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July 13, 2020

When you’re part of a company whose mission revolves around the oceans (like Dopper), you learn a thing or two along the way. For example, did you know the world’s longest mountain range can be found under water? As well as the largest waterfall? That’s right. The Mid-Oceanic Ridge runs over 56,000 kilometres around the globe. And the largest waterfall is in the ocean beneath the Denmark Strait.

Plastic pollution 101: floating bits of plastic

In all fairness, we didn’t know either. Until our sustainable innovation specialist enlightened us. And now we’ve enlightened you. So we’re all up to speed. Except there’s another ocean phenomenon we’d like to talk about. Currents full of floating bits of plastic. The biggest one measures 1,6 million square kilometres. Which is such a big number we had trouble imagining it. In case you do too, that’s about three times the size of France worth of plastic pollution in our oceans. They call it: the Great Pacific Garbage Patch.

What is plastic soup?

Impressive, right? Wrong. Impressive is that time you managed to bake a chocolate souffle without it deflating. Or when you finished that 10k race you barely trained for. Those are good things. Plastic pollution is not, we can probably all agree. Yet every year, 8 million tons of plastic waste (like single-use water bottles) end up in our oceans. And there it stays, forever. Slowly breaking down into smaller and smaller pieces that sink to the bottom or are suspended in currents. Altogether turning our oceans into a plastic soup.

Why plastic pollution is a problem

Ok, so you get it. There’s plastic polluting our oceans. Which sounds pretty bad, but is it? Well, Y-E-S. While floating around for-ever plastics get plenty of time to release toxic substances into the water. Not good. Additionally, a variety of sea life can’t tell the difference between bits of plastic and food. (You try telling a deliciously nutritious fish egg apart from a plastic pellet…) And even degradable plastics can cause lots of damage since they release nutrients that allow excessive growth of algae. Which may seem fairly harmless but in fact can use up all the oxygen in the water, destroying ecosystems.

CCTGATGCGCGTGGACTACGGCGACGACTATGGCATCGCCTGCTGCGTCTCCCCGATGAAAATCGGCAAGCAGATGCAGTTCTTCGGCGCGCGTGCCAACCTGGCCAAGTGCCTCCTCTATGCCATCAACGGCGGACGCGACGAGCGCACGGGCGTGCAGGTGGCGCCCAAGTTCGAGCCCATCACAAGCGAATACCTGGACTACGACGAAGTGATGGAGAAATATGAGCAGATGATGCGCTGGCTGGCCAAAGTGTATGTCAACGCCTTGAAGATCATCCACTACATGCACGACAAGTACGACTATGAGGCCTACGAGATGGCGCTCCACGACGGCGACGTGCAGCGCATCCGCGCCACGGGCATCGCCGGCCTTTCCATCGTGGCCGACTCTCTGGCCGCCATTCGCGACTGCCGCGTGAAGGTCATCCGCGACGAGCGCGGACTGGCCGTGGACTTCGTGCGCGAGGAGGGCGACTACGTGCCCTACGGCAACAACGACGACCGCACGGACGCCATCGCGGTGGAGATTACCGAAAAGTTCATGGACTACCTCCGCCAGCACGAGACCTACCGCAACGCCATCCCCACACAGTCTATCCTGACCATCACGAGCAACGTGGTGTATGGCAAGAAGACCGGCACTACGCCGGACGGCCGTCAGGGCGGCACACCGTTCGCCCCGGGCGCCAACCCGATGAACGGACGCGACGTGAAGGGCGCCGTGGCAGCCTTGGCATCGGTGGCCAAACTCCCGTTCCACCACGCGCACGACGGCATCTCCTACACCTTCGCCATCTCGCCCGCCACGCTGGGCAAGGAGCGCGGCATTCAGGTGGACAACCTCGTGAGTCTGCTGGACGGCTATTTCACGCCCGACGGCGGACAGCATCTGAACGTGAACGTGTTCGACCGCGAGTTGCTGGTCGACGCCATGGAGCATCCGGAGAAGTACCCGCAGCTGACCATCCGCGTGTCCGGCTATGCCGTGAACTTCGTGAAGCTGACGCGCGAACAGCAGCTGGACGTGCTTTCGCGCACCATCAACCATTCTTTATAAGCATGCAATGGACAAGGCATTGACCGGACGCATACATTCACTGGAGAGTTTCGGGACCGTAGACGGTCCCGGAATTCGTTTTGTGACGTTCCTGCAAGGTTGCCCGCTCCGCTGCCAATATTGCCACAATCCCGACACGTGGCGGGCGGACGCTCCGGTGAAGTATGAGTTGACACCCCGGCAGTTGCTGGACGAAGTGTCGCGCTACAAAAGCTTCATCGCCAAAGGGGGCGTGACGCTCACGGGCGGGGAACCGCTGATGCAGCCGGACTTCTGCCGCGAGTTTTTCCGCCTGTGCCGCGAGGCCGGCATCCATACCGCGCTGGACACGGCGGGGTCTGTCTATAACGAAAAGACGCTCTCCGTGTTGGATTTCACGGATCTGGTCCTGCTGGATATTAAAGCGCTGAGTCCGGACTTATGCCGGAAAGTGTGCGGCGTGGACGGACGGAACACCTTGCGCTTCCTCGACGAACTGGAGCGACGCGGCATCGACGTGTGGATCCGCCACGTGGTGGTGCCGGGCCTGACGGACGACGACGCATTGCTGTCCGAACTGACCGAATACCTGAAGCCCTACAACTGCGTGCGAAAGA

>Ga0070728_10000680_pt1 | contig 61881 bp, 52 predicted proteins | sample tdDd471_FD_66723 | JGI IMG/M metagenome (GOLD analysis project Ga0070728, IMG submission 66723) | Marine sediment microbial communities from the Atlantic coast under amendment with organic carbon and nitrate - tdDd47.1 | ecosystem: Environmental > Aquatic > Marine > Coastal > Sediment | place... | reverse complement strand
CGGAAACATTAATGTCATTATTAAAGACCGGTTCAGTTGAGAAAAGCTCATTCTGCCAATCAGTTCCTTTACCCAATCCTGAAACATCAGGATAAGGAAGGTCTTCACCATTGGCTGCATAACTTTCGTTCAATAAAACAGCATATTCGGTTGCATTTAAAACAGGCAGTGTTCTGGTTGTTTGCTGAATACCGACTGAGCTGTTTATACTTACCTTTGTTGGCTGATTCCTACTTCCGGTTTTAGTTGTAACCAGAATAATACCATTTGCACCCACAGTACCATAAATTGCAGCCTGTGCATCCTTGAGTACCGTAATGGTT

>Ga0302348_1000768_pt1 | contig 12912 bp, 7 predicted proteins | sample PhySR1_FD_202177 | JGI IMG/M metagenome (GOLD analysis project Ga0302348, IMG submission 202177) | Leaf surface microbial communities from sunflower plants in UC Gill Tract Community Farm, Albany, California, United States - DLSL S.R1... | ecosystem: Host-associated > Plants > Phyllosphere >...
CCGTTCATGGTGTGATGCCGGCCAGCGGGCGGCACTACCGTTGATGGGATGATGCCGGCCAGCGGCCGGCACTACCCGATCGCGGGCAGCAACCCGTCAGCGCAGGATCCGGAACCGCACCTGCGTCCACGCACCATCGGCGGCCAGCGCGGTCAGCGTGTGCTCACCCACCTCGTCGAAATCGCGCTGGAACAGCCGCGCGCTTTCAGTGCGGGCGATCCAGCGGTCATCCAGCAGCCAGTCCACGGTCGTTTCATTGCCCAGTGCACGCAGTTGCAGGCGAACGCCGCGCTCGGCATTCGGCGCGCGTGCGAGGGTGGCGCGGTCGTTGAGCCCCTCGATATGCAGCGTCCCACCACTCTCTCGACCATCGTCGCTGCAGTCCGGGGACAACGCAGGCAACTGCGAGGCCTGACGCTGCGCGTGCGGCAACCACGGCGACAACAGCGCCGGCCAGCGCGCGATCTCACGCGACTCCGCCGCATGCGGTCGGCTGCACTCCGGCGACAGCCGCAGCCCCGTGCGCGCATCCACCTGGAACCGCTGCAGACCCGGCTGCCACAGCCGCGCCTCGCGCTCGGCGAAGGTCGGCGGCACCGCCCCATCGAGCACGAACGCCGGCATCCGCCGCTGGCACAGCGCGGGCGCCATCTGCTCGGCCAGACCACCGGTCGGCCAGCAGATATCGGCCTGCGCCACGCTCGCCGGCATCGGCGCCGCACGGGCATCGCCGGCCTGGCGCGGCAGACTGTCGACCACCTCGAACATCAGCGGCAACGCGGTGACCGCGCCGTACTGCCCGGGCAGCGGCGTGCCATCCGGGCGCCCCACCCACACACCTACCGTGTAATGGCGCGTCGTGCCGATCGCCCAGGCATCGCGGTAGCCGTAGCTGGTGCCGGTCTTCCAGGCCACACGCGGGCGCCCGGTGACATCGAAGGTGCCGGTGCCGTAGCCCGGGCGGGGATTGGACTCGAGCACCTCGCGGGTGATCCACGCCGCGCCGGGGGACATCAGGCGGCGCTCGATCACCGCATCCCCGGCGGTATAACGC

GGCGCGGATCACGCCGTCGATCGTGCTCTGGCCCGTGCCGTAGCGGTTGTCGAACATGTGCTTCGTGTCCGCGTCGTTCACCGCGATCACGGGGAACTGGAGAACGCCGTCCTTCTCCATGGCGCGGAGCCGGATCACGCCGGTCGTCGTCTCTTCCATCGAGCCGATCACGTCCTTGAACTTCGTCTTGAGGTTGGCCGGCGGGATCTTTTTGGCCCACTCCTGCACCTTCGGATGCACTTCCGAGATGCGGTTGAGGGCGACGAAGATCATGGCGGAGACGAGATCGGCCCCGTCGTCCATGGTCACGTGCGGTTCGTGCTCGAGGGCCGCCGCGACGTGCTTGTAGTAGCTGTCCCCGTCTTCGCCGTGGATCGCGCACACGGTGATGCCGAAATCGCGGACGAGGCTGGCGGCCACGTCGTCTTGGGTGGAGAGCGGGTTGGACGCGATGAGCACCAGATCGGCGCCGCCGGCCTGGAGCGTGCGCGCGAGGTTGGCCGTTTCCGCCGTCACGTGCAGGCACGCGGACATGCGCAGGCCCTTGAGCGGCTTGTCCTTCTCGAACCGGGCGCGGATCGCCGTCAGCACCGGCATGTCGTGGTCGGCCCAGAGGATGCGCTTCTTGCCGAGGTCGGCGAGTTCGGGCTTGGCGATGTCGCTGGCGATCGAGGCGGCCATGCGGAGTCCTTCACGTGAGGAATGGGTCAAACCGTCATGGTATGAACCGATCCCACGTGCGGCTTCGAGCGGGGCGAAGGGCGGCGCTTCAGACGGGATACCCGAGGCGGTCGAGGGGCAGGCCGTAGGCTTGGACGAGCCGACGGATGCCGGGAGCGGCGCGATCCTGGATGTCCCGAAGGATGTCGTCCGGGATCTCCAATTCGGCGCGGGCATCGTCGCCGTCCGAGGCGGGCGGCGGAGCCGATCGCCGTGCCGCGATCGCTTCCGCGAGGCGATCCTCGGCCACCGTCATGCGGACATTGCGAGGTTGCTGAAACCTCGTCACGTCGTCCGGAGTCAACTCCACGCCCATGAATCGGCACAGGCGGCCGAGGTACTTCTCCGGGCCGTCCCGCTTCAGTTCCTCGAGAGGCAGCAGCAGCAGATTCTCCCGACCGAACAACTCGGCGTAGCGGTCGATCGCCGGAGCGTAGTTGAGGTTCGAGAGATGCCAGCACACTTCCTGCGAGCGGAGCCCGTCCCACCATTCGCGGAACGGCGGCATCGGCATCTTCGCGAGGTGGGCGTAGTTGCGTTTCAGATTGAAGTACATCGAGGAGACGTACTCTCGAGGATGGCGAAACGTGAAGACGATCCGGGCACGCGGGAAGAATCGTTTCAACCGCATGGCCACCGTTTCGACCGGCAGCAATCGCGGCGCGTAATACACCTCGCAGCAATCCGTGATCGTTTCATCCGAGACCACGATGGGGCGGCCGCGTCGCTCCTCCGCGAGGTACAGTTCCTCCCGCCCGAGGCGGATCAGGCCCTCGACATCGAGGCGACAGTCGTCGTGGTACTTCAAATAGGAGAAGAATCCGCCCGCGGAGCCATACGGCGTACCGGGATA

Any good news?

Actually, yes. We didn’t just write a blog to spread doom and gloom. We wrote it to help you become aware of an issue that you can help solve. Because starting today, you can play a part in reducing the amount of plastic waste that enters our oceans. By joining the Dopper Wave to put single-use water bottles out of business. Therefore reducing the amount of plastic soup. And increasing the happiness of sea turtles everywhere. Very good news, we’d say.

Saving the oceans. Sip by sip.

How you can start? By getting a reusable water bottle to drink tap water from. Simple as that. Because that way, every time you get thirsty, you won’t have to buy a single-use plastic water bottle. Meaning that same single-use plastic bottle doesn’t run the risk of ending up in our oceans. As plastic soup. And yes, that makes a difference. After all, in a wave of change every drop counts.

Fancy receiving more ocean related content? Sign up to our newsletter for a regular dose. After you’ve picked out your new reusable Dopper water bottle, that is. Happy ocean saving.

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